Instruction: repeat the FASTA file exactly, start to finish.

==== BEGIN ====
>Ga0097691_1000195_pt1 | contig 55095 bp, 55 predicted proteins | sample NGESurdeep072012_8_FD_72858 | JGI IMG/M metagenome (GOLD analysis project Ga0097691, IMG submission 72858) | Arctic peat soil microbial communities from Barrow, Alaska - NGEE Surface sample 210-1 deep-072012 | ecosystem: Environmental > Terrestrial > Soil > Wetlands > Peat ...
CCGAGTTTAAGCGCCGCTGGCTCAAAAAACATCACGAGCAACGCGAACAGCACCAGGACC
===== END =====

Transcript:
>Ga0097691_1000195_pt1 | contig 55095 bp, 55 predicted proteins | sample NGESurdeep072012_8_FD_72858 | JGI IMG/M metagenome (GOLD analysis project Ga0097691, IMG submission 72858) | Arctic peat soil microbial communities from Barrow, Alaska - NGEE Surface sample 210-1 deep-072012 | ecosystem: Environmental > Terrestrial > Soil > Wetlands > Peat ...
CCGAGTTTAAGCGCCGCTGGCTCAAAAAACATCACGAGCAACGCGAACAGCACCAGGACC